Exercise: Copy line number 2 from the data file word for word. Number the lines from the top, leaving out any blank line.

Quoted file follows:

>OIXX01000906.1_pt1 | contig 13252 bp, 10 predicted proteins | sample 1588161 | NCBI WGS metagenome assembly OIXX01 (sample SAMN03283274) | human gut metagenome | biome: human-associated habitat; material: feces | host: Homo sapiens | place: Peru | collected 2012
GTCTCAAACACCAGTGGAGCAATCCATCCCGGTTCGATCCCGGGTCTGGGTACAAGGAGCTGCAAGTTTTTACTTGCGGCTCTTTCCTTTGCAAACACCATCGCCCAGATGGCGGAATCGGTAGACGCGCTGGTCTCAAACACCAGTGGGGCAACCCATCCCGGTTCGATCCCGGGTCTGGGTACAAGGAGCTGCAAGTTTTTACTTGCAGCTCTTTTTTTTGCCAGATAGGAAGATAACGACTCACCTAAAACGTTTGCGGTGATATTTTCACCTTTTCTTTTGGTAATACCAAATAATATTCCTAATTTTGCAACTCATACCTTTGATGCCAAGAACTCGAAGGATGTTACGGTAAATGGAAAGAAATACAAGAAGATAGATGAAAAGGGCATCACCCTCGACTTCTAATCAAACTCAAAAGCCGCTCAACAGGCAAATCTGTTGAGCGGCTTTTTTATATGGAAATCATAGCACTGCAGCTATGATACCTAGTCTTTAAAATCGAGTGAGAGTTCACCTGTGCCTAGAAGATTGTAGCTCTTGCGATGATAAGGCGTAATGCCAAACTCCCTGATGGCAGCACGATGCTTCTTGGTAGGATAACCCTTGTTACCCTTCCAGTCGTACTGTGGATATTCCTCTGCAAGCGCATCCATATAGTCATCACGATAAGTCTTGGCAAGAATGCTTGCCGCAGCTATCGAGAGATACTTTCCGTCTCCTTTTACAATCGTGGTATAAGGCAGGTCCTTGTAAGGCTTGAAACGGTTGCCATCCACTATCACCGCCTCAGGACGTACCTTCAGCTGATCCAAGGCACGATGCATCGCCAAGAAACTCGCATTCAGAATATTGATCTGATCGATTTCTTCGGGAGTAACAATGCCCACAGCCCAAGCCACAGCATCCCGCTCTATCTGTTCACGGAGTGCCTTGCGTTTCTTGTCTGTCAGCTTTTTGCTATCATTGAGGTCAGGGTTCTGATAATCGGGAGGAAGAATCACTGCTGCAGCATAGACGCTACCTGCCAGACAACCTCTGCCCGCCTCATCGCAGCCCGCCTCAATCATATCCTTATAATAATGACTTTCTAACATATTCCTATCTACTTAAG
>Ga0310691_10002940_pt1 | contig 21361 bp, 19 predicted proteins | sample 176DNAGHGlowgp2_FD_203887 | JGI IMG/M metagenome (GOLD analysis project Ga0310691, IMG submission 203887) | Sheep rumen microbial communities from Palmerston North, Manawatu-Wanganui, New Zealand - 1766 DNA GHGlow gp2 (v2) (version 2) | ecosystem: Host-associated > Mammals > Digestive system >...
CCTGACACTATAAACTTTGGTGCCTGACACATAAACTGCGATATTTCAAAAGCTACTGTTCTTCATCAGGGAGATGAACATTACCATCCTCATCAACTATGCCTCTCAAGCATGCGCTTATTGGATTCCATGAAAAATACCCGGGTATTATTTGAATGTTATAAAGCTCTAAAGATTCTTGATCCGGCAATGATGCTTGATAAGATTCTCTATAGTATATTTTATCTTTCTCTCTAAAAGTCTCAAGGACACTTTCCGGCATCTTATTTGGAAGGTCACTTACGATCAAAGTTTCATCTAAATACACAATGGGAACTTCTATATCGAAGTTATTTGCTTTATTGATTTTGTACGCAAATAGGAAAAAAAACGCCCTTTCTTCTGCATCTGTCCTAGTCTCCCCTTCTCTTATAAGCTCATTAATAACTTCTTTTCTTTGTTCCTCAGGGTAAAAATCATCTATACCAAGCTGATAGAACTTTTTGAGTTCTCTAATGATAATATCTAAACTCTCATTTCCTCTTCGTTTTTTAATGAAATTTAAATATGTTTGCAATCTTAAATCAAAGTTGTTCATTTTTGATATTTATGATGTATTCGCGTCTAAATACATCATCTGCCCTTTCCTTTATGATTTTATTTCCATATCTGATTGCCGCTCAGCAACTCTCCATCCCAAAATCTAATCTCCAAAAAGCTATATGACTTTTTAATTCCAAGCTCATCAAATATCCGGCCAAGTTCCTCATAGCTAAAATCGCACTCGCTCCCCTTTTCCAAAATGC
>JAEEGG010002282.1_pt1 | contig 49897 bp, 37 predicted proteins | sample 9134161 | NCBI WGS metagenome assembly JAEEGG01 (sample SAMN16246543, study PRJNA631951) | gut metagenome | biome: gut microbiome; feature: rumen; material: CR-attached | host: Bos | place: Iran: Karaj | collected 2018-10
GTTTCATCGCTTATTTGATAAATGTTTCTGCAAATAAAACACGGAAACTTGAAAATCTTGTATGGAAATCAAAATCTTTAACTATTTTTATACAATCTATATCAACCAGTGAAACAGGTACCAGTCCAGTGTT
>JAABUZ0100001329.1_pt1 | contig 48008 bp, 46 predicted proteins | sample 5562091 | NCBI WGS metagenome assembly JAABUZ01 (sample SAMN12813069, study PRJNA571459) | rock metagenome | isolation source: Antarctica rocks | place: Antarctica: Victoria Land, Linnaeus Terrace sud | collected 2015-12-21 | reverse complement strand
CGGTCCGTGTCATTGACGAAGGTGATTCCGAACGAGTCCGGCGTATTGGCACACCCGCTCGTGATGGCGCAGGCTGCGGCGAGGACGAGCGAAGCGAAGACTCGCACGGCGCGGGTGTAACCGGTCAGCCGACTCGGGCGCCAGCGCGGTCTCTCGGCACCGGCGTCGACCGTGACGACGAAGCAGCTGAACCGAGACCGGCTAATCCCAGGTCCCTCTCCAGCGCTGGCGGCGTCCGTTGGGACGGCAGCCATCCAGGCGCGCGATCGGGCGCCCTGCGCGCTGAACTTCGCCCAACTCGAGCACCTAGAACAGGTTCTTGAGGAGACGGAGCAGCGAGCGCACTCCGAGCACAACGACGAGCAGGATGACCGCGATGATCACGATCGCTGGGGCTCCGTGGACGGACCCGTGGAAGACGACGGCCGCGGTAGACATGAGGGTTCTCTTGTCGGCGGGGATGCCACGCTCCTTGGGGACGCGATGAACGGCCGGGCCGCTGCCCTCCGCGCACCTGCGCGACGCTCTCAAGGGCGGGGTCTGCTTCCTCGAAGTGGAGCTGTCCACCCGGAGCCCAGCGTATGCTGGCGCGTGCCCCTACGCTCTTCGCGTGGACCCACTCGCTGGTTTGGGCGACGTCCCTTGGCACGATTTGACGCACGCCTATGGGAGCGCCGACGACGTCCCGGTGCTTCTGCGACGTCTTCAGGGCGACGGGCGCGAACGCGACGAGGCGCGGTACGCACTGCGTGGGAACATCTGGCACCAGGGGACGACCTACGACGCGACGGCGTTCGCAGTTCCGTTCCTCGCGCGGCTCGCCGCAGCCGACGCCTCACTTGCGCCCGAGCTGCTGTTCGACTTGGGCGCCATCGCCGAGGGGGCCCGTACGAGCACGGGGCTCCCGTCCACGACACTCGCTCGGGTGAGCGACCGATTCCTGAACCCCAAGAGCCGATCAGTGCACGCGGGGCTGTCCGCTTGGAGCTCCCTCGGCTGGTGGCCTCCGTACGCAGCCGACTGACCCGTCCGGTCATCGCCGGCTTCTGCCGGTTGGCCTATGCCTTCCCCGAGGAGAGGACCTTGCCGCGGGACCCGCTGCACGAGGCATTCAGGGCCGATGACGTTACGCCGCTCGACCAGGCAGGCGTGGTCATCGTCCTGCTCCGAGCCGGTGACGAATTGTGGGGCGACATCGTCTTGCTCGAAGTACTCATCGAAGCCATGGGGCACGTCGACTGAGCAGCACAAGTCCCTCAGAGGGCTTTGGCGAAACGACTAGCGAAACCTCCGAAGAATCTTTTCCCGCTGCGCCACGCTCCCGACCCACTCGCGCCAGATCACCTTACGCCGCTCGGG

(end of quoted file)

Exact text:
GTCTCAAACACCAGTGGAGCAATCCATCCCGGTTCGATCCCGGGTCTGGGTACAAGGAGCTGCAAGTTTTTACTTGCGGCTCTTTCCTTTGCAAACACCATCGCCCAGATGGCGGAATCGGTAGACGCGCTGGTCTCAAACACCAGTGGGGCAACCCATCCCGGTTCGATCCCGGGTCTGGGTACAAGGAGCTGCAAGTTTTTACTTGCAGCTCTTTTTTTTGCCAGATAGGAAGATAACGACTCACCTAAAACGTTTGCGGTGATATTTTCACCTTTTCTTTTGGTAATACCAAATAATATTCCTAATTTTGCAACTCATACCTTTGATGCCAAGAACTCGAAGGATGTTACGGTAAATGGAAAGAAATACAAGAAGATAGATGAAAAGGGCATCACCCTCGACTTCTAATCAAACTCAAAAGCCGCTCAACAGGCAAATCTGTTGAGCGGCTTTTTTATATGGAAATCATAGCACTGCAGCTATGATACCTAGTCTTTAAAATCGAGTGAGAGTTCACCTGTGCCTAGAAGATTGTAGCTCTTGCGATGATAAGGCGTAATGCCAAACTCCCTGATGGCAGCACGATGCTTCTTGGTAGGATAACCCTTGTTACCCTTCCAGTCGTACTGTGGATATTCCTCTGCAAGCGCATCCATATAGTCATCACGATAAGTCTTGGCAAGAATGCTTGCCGCAGCTATCGAGAGATACTTTCCGTCTCCTTTTACAATCGTGGTATAAGGCAGGTCCTTGTAAGGCTTGAAACGGTTGCCATCCACTATCACCGCCTCAGGACGTACCTTCAGCTGATCCAAGGCACGATGCATCGCCAAGAAACTCGCATTCAGAATATTGATCTGATCGATTTCTTCGGGAGTAACAATGCCCACAGCCCAAGCCACAGCATCCCGCTCTATCTGTTCACGGAGTGCCTTGCGTTTCTTGTCTGTCAGCTTTTTGCTATCATTGAGGTCAGGGTTCTGATAATCGGGAGGAAGAATCACTGCTGCAGCATAGACGCTACCTGCCAGACAACCTCTGCCCGCCTCATCGCAGCCCGCCTCAATCATATCCTTATAATAATGACTTTCTAACATATTCCTATCTACTTAAG